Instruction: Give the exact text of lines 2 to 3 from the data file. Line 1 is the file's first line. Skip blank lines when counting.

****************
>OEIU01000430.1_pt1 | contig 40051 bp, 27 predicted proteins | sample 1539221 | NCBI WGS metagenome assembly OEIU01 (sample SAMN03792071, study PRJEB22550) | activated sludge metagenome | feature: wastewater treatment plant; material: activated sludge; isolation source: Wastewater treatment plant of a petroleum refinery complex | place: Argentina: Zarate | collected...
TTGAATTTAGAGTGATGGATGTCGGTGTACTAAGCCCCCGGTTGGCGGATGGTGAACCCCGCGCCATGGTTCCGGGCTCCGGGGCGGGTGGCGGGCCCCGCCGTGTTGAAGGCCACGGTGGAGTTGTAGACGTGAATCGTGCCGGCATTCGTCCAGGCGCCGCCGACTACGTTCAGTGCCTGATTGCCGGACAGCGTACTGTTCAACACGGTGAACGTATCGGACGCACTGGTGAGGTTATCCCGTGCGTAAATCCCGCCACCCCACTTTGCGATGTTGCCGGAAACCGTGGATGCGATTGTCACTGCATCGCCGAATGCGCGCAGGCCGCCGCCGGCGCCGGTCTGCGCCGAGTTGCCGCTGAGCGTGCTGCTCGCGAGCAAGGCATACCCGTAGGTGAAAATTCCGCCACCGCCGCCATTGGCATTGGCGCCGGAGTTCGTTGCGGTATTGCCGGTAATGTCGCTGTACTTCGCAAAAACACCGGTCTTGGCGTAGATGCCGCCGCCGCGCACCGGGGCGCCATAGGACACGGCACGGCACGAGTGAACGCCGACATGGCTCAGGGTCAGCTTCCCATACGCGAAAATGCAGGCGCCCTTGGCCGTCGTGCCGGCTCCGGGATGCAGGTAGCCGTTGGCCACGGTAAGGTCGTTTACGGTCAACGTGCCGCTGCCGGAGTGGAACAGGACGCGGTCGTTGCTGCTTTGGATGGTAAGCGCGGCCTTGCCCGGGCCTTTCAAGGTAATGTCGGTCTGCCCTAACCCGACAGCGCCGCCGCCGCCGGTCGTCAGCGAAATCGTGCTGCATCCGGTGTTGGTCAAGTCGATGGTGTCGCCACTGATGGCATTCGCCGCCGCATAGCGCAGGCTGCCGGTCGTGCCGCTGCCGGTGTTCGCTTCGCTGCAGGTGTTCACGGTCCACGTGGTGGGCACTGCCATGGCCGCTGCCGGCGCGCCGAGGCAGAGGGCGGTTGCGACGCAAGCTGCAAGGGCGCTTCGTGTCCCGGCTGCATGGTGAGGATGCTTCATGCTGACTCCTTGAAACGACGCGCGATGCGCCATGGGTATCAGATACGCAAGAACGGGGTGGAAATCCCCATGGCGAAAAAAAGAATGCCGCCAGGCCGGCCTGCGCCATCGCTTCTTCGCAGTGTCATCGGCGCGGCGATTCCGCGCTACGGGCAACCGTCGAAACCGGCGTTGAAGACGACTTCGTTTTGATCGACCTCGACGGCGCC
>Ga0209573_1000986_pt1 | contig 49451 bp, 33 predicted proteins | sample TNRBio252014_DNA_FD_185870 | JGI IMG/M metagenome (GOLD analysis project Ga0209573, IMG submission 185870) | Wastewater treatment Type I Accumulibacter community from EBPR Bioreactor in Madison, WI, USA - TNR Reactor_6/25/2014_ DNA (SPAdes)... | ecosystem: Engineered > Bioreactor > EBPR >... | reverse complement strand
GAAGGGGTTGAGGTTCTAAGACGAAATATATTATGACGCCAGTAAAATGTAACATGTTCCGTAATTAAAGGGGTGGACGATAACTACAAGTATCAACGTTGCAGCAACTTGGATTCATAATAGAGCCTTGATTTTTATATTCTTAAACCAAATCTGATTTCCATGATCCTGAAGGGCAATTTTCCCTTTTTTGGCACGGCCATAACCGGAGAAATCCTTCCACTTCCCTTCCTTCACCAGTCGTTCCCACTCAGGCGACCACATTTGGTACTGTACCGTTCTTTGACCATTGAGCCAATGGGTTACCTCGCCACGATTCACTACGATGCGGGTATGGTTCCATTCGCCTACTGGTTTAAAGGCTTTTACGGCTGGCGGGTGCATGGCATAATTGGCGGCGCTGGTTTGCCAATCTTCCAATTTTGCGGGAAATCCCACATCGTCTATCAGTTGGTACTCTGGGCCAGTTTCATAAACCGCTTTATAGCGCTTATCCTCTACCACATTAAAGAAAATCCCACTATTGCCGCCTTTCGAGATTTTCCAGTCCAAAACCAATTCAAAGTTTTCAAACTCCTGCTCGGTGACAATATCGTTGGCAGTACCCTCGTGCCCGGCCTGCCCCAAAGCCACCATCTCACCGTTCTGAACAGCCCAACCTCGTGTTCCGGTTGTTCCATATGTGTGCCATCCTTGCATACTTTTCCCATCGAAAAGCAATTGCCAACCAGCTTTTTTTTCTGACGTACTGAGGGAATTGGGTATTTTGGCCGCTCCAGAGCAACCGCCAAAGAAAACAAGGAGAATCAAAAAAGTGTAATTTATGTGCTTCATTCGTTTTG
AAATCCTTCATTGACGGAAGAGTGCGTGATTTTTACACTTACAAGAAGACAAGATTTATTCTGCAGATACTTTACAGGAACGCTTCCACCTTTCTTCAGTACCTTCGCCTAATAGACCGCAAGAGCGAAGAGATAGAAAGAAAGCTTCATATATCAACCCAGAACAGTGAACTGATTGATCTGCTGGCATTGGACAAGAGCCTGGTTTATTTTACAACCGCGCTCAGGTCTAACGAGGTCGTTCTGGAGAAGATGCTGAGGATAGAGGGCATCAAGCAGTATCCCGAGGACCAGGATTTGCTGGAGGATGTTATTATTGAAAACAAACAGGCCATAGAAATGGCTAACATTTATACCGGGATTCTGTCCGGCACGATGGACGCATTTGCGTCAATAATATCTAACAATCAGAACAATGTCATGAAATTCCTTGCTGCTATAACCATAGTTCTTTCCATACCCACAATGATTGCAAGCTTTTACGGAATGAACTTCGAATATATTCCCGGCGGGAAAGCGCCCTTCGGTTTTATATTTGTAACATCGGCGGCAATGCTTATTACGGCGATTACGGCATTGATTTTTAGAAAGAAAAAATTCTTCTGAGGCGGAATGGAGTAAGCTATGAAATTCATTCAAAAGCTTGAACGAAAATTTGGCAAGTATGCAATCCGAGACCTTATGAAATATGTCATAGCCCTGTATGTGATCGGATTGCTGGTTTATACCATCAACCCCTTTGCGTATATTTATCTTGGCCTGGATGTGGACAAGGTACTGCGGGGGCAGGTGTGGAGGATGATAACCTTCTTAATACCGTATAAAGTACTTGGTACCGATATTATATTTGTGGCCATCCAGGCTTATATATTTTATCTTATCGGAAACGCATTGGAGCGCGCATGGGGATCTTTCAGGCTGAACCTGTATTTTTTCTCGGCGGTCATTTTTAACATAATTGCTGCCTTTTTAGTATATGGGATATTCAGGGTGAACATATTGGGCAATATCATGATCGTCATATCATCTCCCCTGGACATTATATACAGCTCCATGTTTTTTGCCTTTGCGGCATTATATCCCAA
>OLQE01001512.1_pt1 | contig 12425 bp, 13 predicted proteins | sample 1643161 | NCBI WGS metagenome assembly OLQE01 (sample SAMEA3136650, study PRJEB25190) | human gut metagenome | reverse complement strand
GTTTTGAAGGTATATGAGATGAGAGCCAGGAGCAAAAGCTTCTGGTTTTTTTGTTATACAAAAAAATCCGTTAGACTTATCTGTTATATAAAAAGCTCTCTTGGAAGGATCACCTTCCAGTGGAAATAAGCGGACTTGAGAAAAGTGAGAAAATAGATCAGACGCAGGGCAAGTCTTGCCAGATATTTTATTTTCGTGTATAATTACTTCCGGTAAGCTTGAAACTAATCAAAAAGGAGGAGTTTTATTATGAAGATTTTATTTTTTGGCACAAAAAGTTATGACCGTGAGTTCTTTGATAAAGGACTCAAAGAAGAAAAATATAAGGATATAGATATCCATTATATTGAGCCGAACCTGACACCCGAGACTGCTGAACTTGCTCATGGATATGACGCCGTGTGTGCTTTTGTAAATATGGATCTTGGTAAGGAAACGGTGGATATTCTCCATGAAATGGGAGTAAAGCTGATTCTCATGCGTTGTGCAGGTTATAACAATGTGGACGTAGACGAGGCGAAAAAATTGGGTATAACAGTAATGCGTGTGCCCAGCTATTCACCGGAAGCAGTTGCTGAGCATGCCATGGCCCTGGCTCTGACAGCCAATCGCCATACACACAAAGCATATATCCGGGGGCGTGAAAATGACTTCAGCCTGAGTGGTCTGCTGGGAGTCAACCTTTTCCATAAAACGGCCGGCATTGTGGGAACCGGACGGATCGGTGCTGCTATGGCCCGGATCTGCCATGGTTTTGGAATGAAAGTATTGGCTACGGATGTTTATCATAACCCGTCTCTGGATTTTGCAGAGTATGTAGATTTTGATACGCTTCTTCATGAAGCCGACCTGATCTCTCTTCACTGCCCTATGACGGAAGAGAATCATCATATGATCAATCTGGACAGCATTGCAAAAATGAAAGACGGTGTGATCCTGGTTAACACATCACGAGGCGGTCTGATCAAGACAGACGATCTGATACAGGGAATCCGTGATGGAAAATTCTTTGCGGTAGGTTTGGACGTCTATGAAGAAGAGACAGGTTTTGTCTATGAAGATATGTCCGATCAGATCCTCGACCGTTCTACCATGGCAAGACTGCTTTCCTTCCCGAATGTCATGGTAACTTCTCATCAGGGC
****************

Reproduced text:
TTGAATTTAGAGTGATGGATGTCGGTGTACTAAGCCCCCGGTTGGCGGATGGTGAACCCCGCGCCATGGTTCCGGGCTCCGGGGCGGGTGGCGGGCCCCGCCGTGTTGAAGGCCACGGTGGAGTTGTAGACGTGAATCGTGCCGGCATTCGTCCAGGCGCCGCCGACTACGTTCAGTGCCTGATTGCCGGACAGCGTACTGTTCAACACGGTGAACGTATCGGACGCACTGGTGAGGTTATCCCGTGCGTAAATCCCGCCACCCCACTTTGCGATGTTGCCGGAAACCGTGGATGCGATTGTCACTGCATCGCCGAATGCGCGCAGGCCGCCGCCGGCGCCGGTCTGCGCCGAGTTGCCGCTGAGCGTGCTGCTCGCGAGCAAGGCATACCCGTAGGTGAAAATTCCGCCACCGCCGCCATTGGCATTGGCGCCGGAGTTCGTTGCGGTATTGCCGGTAATGTCGCTGTACTTCGCAAAAACACCGGTCTTGGCGTAGATGCCGCCGCCGCGCACCGGGGCGCCATAGGACACGGCACGGCACGAGTGAACGCCGACATGGCTCAGGGTCAGCTTCCCATACGCGAAAATGCAGGCGCCCTTGGCCGTCGTGCCGGCTCCGGGATGCAGGTAGCCGTTGGCCACGGTAAGGTCGTTTACGGTCAACGTGCCGCTGCCGGAGTGGAACAGGACGCGGTCGTTGCTGCTTTGGATGGTAAGCGCGGCCTTGCCCGGGCCTTTCAAGGTAATGTCGGTCTGCCCTAACCCGACAGCGCCGCCGCCGCCGGTCGTCAGCGAAATCGTGCTGCATCCGGTGTTGGTCAAGTCGATGGTGTCGCCACTGATGGCATTCGCCGCCGCATAGCGCAGGCTGCCGGTCGTGCCGCTGCCGGTGTTCGCTTCGCTGCAGGTGTTCACGGTCCACGTGGTGGGCACTGCCATGGCCGCTGCCGGCGCGCCGAGGCAGAGGGCGGTTGCGACGCAAGCTGCAAGGGCGCTTCGTGTCCCGGCTGCATGGTGAGGATGCTTCATGCTGACTCCTTGAAACGACGCGCGATGCGCCATGGGTATCAGATACGCAAGAACGGGGTGGAAATCCCCATGGCGAAAAAAAGAATGCCGCCAGGCCGGCCTGCGCCATCGCTTCTTCGCAGTGTCATCGGCGCGGCGATTCCGCGCTACGGGCAACCGTCGAAACCGGCGTTGAAGACGACTTCGTTTTGATCGACCTCGACGGCGCC
>Ga0209573_1000986_pt1 | contig 49451 bp, 33 predicted proteins | sample TNRBio252014_DNA_FD_185870 | JGI IMG/M metagenome (GOLD analysis project Ga0209573, IMG submission 185870) | Wastewater treatment Type I Accumulibacter community from EBPR Bioreactor in Madison, WI, USA - TNR Reactor_6/25/2014_ DNA (SPAdes)... | ecosystem: Engineered > Bioreactor > EBPR >... | reverse complement strand